June 2, 2008

Twins Notes: Offense!

  • Not only was Joe Mauer's game-tying homer off Andy Pettitte in the seventh inning last night his first long ball of the season, it was just the third time in his career that he's taken a left-hander deep. His previous two homers off southpaws both came in 2006, when he hit a dramatic three-run blast to straight-away center field against Neal Cotts on July 24 and then smacked a two-run shot in the first inning against Adam Loewen on September 24. Mauer has 33 career homers versus right-handers.
  • Michael Cuddyer had a big four-game series against the Yankees, throwing out three runners from right field and going 9-for-18 (.500) with a homer while scoring or driving in 11 of the team's 22 runs. Cuddyer hit just .206/.267/.320 in his first two dozen games back from the disabled list, but is now 17-for-48 (.354) with 11 RBIs over the past 11 games. Oh, and the Twins' lineup has produced at least five runs in six straight games and 11 of the past 14 games after doing so a total of nine times in April.
  • Over at his blog, St. Paul Pioneer Press beat writer Phil Miller passed along an amusing story about running into Carlos Gomez at a movie theater concession stand in Kansas City:

    There's one guy in front of me, and yes, he was like a kid in a candy shop. "Some of those, and a box of those. Wait, you've got Milk Duds? OK, a box of those, too. That's it. That's all. Oh, and a red licorice." Finally, Carlos Gomez peeled off a couple of $10 bills and started scooping up his sweet-tooth loot.

    I suppressed a laugh, just as Gomez turned and saw me standing behind him. First he looked surprised, then got that half-embarrassed grin that he so often sports, and shouted, "Hey, que pasa!" He stuck out his hand, then did that half-hug greeting that became the norm among pro athletes about 10 years ago and that makes me appear so hopelessly awkward.

    I said, "just wondering if there's anything left to buy," and he smiled and headed for the theater. I noticed his showing of "Indiana Jones" had started about an hour earlier, so I pictured Gomez, his usual bundle of nervous energy, sitting in the theater thinking, "Candy. I need candy." Probably more than once.

    Asked later to review the movie, Gomez said: "Great. Exciting. Zoom." Of course he did.

  • As expected, the Twins moved Boof Bonser from the rotation to the bullpen in preparation for Scott Baker coming off the disabled list Thursday. It looked briefly like Nick Blackburn taking a line drive to the face Sunday might give Bonser a couple more starts, but Blackburn thankfully appears to have avoided serious injury. Much has been made of Bonser's first-inning struggles and how they may keep him from being an effective reliever, but that problem has really just been an issue this season.

    For his career, opponents have batted .301/.336/.439 against Bonser in the first inning, compared to .286/.350/.469 against him overall. In other words, he's actually been more effective in the first inning, even with this season's first-inning struggles factored in. Bonser's average fastball has been about two miles per hour slower than it was in 2006, but shorter appearances may help him reclaim some of that lost velocity. Moving to the bullpen is far from a magic fix, but Bonser has the stuff to be a solid reliever.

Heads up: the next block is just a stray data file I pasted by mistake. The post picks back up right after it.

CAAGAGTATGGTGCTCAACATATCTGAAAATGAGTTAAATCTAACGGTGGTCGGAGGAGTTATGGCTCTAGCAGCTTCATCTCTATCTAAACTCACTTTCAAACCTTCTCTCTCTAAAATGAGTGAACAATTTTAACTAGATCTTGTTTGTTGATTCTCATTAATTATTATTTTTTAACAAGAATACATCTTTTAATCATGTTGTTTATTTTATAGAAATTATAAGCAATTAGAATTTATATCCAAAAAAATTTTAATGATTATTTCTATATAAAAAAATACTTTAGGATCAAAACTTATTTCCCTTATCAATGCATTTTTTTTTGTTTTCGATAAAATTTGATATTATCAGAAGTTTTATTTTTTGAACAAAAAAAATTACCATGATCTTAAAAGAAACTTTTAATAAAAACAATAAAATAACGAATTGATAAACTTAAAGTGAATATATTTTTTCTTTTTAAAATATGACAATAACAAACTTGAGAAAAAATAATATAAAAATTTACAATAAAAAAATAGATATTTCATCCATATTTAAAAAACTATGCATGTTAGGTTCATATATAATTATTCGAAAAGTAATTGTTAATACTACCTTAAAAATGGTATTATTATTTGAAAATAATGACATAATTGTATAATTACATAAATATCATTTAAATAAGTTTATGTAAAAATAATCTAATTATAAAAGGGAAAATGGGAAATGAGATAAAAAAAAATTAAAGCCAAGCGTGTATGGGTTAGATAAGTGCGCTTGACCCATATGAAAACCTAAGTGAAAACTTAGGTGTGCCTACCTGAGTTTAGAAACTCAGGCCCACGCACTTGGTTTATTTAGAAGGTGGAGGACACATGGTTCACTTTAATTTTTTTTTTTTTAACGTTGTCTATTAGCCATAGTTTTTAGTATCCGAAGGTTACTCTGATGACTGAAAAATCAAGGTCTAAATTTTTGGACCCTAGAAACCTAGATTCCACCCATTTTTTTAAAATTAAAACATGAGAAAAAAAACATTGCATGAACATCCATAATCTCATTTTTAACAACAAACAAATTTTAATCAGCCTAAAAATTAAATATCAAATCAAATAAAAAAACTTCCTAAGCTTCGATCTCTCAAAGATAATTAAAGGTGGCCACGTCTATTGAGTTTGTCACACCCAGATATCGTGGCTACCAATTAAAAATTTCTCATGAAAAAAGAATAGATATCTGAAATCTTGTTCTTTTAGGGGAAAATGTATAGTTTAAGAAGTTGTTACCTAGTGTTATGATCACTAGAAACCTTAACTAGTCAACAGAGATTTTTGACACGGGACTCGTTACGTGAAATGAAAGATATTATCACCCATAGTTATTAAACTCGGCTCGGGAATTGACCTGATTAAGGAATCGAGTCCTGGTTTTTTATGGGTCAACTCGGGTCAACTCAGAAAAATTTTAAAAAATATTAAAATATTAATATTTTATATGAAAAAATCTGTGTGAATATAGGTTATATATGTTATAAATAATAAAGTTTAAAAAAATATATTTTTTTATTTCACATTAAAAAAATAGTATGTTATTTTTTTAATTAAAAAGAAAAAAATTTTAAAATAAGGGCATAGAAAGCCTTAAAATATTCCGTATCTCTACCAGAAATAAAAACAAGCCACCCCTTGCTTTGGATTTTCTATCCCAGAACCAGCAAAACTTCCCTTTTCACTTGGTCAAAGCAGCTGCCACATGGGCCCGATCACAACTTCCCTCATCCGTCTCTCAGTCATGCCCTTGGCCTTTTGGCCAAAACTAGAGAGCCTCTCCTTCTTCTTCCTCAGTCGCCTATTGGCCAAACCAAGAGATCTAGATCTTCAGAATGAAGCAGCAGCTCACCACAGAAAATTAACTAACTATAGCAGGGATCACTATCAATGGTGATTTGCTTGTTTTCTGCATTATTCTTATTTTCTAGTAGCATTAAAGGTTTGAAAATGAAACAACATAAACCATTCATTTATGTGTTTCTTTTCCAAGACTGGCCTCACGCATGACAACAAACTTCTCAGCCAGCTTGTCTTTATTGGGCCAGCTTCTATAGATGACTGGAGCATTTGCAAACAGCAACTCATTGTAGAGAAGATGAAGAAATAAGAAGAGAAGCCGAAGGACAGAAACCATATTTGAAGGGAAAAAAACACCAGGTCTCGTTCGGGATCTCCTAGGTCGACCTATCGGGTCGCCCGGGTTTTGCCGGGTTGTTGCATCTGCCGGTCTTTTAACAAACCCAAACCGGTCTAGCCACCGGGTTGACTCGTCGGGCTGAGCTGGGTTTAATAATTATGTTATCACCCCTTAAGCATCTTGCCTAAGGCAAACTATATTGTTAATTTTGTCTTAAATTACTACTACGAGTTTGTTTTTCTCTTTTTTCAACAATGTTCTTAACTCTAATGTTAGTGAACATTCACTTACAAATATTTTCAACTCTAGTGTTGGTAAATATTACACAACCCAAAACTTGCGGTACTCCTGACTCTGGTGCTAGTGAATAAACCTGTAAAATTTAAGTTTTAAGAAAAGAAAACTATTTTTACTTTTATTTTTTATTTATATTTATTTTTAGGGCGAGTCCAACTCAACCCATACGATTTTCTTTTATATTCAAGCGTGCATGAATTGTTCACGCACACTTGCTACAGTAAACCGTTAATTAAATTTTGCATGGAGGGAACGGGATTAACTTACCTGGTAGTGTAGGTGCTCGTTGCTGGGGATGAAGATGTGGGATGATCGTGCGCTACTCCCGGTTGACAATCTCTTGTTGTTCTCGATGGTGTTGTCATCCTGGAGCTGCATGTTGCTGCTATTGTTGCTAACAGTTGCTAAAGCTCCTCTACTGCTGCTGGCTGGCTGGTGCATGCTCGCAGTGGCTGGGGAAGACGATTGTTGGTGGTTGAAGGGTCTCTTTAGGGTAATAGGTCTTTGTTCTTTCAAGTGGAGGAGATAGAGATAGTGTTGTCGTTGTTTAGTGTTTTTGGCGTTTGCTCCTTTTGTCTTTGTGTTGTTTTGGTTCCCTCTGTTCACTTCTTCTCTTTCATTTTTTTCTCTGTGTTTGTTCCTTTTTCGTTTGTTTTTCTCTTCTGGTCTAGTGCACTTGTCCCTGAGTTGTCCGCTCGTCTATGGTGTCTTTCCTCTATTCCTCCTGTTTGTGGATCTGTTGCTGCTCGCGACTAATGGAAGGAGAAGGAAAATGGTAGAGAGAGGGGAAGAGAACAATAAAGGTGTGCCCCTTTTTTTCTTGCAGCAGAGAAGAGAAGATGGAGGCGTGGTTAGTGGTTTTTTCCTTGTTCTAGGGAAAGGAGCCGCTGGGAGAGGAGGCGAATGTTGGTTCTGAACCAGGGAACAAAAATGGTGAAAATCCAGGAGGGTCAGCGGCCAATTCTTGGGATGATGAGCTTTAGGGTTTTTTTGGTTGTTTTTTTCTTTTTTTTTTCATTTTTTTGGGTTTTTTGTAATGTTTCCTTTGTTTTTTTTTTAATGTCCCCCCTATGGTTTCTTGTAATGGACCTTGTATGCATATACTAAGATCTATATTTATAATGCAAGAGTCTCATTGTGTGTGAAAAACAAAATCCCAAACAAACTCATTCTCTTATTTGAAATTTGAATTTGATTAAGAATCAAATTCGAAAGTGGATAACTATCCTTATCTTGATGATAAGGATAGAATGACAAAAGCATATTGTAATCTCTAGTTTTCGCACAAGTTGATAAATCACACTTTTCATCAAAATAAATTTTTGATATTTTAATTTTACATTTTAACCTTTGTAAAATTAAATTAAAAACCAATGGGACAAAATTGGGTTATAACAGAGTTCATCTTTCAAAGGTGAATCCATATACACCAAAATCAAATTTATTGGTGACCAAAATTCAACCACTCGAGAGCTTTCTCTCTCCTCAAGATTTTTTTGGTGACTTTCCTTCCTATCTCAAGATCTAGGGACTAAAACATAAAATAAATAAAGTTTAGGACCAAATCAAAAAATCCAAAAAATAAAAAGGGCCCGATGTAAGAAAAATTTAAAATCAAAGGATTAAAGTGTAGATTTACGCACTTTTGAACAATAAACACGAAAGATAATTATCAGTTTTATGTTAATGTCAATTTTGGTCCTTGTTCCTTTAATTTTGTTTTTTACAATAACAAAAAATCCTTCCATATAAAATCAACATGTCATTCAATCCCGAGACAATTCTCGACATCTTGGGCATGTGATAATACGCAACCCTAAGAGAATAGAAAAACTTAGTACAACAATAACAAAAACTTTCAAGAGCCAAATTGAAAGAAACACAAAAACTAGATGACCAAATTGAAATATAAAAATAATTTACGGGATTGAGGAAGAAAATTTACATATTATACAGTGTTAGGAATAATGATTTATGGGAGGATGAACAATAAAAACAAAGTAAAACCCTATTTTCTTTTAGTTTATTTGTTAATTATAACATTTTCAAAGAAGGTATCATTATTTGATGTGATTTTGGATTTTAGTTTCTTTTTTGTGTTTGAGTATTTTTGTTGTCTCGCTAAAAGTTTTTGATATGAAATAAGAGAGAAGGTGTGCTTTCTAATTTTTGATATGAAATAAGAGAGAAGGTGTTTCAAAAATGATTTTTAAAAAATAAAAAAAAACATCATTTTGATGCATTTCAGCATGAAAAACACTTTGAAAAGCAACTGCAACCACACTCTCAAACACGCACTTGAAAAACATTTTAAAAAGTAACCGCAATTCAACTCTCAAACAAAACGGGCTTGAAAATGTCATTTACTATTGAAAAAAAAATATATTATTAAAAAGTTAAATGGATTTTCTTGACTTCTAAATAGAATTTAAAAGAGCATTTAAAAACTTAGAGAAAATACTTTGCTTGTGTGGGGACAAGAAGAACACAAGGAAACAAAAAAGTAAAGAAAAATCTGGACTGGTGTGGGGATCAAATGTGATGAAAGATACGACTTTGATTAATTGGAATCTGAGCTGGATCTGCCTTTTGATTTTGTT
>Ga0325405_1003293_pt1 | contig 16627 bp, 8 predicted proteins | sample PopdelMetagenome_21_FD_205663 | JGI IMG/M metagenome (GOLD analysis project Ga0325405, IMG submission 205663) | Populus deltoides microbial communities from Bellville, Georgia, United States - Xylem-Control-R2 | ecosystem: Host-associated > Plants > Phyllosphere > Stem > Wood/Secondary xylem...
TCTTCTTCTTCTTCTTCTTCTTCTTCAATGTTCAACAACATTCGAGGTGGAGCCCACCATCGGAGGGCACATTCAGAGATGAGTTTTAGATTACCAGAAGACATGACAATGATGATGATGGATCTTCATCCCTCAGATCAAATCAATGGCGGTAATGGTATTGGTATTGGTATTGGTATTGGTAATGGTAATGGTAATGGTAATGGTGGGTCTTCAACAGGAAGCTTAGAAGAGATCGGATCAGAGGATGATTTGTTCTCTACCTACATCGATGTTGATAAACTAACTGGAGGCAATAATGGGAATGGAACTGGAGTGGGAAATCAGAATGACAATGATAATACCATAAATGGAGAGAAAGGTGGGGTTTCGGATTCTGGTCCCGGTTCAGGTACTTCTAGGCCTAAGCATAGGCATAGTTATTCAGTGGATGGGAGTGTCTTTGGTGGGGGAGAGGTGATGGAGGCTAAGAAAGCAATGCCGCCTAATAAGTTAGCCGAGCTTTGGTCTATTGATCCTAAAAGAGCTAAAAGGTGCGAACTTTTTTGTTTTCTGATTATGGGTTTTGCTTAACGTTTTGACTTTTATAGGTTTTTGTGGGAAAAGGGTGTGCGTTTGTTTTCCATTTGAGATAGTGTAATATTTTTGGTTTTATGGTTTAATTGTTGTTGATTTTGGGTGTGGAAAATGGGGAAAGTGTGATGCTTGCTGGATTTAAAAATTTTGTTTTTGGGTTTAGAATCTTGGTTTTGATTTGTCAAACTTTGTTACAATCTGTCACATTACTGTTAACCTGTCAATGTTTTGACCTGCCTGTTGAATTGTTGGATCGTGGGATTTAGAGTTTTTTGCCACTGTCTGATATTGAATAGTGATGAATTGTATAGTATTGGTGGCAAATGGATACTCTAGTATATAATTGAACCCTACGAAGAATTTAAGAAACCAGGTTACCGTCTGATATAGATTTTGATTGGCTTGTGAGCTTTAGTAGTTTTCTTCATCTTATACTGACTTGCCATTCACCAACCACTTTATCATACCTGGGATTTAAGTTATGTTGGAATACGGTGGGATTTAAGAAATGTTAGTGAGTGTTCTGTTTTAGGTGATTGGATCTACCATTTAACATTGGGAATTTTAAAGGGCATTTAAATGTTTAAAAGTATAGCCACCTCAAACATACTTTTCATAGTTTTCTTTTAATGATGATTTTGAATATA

• Ron Gardenhire indicated yesterday that the Twins plan to carry 13 pitchers once Baker returns:

    You are in a stretch of 40 games in 41 days, and if there is any time in baseball you might need 13 pitchers, that would be it. There have been times since I've been managing here that I thought we could go to 13 pitchers. We've always stayed against it and got through it, but this might be a time. We have a lot of issues.

    It wasn't so long ago that most staffs contained 10 pitchers and for the bulk of my baseball-watching life 11 pitchers has been the norm. Recently the Twins have often carried a dozen pitchers and despite Gardenhire constantly suggesting that the bullpen is overworked that's rarely been true. A dozen-man staff includes seven relievers, which makes it difficult to find consistent work everyone in the bullpen, let alone overwork them. For instance, take a look at the Twins' bullpen usage over the past week:

    Even with an usually stressful three extra-inning games during that span, it's hard to say the bullpen was overworked. Joe Nathan's week: day off, 10 pitches, 12 pitches, day off, day off, 15 pitches, 18 pitches, 11 pitches. Matt Guerrier's week: day off, 15 pitches, day off, day off, 18 pitches, 3 pitches, day off, 20 pitches. Juan Rincon's week: day off, day off, 19 pitches, day off, day off, 31 pitches, day off, day off. Jesse Crain's week: day off, 12 pitches, 6 pitches, day off, day off, 20 pitches, 23 pitches, day off.

    Dennys Reyes' week: day off, 12 pitches, 1 pitch, day off, 19 pitches, 12 pitches, day off, 12 pitches. Brian Bass' week: day off, day off, day off, day off, 25 pitches, 3 pitches, 13 pitches, day off. Bobby Korecky and Craig Breslow basically split the final bullpen job, with their combined workload going day off, day off, 8 pitches, day off, day off, 26 pitches, day off, day off. It's hard to see any single pitcher being overworked during the past week, let alone the entire bullpen. And that was with a 12-man staff.

  • On a related note, when the Twins claimed Breslow off waivers last week Joe Christensen of the Minneapolis Star Tribune reported:

    This will give the Twins two lefthanded relievers in the bullpen, allowing them to protect lefty Dennys Reyes from getting overused.